Ethan Ahuero was having a good year: he was in his first season dancing with Kansas City Ballet II and had been presented with the opportunity to choreograph on the second company. "The day before we shut down I had a rehearsal, and I was so happy," Ahuero says. "The piece was coming together and this was the first time I felt really proud of my creative process."
Suddenly, the coronavirus pandemic brought everything to a halt. With the company's season cut short and the studios closed, Ahuero found himself attempting to continue dancing from home, with his choreography project put on hold. Like many other dancers around the world, Ahuero is dealing with disappointment while struggling to stay motivated.
Keeping up with daily ballet classes may feel difficult right now; inspiration can seem hard to come by when you're following along on Zoom and short on space at home. Below are a few simple tips for finding new ways to stay motivated.
As told to Rachel Caldwell
Finding the right pre-professional training program can be daunting. Then once you're there, what should you focus on in order to succeed? To shine some light on the topic, we talked to five leading teachers and directors who have seen scores of students move on to flourishing ballet careers. Here's what they suggested for young dancers on the pre-professional track.
"Prioritize artistic interpretation and musicality." —Chan Hon Goh
David Cooper, Courtesy Goh Academy<p>When choosing where to train, think about what your career objectives are. Do your research and look for a program that is well-rounded and has a proven track record of producing dancers that have gone on to a variety of companies. There's an abundance of schools and information out there, so it can be quite baffling—everyone mentions similar things to entice students to join their programs. Refer back to the school's track record, as well as what opportunities will be offered to you during the course of the next several years. Looking at the backgrounds of the teachers and the director is also immensely valuable—that information is usually readily available on organizations' websites.</p><p>If you know you want to explore a career in classical ballet, make sure you get enough of a technical buildup. Prioritize artistic interpretation and musicality. In a world where we're easily impressed by how high the leg is and how many turns one can do, we sometimes fail to see the artistry: the artistic interpretation of a story or a character, and how to bring that character to life. That will add to your dancing immensely.</p>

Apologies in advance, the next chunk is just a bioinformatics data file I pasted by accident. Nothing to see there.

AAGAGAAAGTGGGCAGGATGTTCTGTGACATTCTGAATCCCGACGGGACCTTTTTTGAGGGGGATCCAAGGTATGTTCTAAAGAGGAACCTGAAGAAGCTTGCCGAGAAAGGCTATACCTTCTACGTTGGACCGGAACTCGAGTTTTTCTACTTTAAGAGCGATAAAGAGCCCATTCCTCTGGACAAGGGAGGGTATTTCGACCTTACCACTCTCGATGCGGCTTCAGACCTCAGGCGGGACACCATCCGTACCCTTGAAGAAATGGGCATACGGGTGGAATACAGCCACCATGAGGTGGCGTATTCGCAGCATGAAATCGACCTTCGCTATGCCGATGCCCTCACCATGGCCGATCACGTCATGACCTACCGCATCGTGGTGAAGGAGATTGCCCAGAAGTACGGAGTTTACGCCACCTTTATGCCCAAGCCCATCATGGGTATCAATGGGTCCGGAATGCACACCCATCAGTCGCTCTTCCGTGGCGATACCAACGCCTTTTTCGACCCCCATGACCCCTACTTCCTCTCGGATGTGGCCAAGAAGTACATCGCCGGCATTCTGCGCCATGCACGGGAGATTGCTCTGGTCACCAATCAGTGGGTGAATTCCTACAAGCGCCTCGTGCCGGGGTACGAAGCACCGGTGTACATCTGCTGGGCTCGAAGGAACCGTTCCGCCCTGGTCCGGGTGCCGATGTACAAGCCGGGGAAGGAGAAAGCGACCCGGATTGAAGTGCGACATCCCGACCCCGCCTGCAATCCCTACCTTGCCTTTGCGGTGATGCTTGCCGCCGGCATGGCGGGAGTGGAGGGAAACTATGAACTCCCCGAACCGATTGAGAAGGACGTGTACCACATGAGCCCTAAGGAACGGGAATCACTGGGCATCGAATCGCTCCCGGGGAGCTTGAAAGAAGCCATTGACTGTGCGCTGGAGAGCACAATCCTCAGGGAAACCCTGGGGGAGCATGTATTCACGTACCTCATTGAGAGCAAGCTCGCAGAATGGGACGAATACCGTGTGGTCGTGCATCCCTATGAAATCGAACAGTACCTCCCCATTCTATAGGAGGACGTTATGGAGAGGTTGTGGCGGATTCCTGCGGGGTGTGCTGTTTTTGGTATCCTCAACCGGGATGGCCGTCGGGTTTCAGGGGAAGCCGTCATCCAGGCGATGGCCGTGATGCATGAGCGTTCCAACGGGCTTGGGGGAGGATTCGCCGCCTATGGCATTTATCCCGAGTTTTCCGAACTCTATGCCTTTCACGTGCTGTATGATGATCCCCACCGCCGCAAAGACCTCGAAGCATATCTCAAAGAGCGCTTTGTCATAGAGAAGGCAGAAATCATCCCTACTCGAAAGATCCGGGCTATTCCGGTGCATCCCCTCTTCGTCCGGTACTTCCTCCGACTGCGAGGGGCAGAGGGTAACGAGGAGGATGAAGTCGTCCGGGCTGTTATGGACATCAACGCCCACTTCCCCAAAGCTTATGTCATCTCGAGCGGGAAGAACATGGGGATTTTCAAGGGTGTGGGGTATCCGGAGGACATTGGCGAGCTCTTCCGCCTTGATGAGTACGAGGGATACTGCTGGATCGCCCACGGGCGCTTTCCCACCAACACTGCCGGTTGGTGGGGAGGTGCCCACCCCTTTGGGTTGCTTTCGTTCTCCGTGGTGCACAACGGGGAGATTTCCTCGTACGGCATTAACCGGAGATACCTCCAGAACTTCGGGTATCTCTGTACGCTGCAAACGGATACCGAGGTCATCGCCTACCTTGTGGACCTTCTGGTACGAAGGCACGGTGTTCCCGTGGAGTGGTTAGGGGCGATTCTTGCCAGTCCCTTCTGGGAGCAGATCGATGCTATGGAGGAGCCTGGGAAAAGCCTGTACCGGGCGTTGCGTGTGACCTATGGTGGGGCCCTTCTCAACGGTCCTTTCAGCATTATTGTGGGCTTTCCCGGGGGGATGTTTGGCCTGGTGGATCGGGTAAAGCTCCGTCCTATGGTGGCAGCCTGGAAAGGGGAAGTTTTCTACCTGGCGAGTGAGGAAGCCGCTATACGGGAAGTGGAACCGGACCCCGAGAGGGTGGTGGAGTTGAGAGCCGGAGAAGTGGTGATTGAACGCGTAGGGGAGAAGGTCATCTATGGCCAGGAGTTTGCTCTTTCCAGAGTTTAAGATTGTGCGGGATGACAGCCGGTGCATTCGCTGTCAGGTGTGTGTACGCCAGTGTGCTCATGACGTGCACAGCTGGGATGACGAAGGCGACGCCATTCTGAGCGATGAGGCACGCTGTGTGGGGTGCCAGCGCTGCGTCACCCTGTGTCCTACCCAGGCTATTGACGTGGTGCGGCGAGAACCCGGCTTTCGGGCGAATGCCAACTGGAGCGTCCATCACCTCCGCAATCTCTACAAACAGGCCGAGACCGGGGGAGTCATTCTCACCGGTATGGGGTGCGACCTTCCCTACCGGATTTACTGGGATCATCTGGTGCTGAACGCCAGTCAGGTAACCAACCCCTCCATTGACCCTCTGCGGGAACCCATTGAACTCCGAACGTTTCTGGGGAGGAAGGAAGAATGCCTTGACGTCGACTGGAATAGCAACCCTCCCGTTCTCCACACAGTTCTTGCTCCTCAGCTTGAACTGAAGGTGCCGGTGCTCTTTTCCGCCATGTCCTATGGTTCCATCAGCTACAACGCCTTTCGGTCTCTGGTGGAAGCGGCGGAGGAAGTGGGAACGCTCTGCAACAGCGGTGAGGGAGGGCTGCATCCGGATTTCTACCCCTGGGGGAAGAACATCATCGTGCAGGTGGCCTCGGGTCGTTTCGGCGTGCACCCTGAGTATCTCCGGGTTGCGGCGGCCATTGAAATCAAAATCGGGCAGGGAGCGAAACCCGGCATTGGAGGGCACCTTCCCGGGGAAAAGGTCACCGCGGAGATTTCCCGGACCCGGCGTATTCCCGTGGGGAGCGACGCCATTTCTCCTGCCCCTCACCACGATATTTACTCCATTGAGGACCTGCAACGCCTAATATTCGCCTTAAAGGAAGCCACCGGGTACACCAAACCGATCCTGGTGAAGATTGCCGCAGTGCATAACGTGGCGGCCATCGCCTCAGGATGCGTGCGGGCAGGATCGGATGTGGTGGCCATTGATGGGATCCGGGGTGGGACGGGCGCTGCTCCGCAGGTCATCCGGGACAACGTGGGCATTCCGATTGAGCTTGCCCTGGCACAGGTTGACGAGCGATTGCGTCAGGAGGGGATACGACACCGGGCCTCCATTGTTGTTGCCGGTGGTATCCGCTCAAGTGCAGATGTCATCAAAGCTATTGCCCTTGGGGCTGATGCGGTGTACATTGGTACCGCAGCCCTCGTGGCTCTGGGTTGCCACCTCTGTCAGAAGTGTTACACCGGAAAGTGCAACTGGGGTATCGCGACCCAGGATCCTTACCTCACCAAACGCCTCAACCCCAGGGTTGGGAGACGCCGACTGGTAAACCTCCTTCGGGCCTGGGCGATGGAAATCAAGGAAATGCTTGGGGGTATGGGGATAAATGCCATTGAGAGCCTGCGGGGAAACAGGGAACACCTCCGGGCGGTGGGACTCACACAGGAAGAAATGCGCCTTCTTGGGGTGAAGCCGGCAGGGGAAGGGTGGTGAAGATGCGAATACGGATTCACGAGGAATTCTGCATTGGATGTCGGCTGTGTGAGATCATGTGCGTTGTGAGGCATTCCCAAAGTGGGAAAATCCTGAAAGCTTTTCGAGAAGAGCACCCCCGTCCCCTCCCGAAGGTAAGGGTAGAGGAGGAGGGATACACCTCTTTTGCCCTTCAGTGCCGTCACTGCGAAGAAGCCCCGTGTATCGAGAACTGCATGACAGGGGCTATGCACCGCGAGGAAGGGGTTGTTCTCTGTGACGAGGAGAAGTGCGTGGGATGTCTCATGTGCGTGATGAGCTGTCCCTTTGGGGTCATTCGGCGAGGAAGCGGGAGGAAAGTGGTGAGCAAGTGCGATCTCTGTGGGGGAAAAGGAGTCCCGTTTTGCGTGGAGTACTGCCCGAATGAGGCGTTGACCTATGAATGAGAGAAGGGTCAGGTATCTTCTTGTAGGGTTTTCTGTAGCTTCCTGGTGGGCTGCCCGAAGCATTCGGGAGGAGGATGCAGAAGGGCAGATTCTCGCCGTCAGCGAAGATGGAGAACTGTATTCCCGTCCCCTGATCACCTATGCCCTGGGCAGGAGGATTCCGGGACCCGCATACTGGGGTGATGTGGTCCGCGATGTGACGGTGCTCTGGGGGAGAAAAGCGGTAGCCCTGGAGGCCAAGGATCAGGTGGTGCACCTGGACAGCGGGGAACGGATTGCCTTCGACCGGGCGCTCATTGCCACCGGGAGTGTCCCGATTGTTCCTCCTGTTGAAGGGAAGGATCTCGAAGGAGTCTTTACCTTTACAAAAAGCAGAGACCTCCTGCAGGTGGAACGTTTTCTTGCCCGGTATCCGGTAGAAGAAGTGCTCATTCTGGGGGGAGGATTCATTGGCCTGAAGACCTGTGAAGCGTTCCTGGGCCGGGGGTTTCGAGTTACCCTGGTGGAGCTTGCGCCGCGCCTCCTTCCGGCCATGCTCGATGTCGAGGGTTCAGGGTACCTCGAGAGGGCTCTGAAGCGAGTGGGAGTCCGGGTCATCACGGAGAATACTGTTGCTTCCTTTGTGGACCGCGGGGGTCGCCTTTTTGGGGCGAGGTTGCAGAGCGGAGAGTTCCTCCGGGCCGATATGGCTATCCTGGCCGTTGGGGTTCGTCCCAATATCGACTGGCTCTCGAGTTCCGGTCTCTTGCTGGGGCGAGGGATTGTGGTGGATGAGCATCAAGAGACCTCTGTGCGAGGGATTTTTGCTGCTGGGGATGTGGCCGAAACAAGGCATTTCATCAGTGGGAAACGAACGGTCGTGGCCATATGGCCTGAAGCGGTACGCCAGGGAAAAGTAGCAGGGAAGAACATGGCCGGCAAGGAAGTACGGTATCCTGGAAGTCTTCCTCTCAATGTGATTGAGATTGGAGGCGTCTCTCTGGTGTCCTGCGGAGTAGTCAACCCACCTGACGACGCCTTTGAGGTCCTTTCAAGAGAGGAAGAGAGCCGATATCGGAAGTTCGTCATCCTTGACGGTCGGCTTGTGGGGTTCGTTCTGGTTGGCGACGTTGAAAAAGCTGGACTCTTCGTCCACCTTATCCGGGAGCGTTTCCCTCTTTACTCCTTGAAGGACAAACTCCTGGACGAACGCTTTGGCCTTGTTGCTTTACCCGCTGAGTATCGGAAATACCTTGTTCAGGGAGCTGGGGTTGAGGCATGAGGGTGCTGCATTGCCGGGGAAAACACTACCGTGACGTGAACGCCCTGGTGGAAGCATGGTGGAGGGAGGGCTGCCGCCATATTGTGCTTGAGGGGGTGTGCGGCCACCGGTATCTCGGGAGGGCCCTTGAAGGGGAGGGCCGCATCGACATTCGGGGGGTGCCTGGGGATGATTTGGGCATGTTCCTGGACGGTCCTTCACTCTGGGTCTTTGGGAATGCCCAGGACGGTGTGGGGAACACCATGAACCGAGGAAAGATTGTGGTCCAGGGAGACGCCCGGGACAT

"Give your body the best fuel and care it needs to dance again the next day." —Alfonso Martin
Bethany Kirby, Courtesy Tulsa Ballet<p>First, know what type of dancer you are and what you see yourself dancing. Focus on training that will get you to where you'd like to end up, career-wise. There's a great pool of companies out there, so everybody can find their place. </p><p>Nowadays, most companies look for artists who can dance everything. Find the most complete pre-professional training possible—training that offers classes not only in classical ballet, but contemporary ballet, repertory, nutrition and physical conditioning, and that has performance opportunities.</p><p>Take care of your body. Dancers often forget to make the most of their time after a full day of classes, rehearsals and performances. It's so important to give your body the best fuel and care it needs to dance again the next day.</p><p>Remember that a dance career is a marathon, not a 100-meter race—every day will be different. Set daily goals, try your best and learn as much as you can from everyone around you. There is always something to learn, and you never know who or what will make a difference in your dancing.</p>
"Be open to new ideas and ways of learning." —Melissa Allen Bowman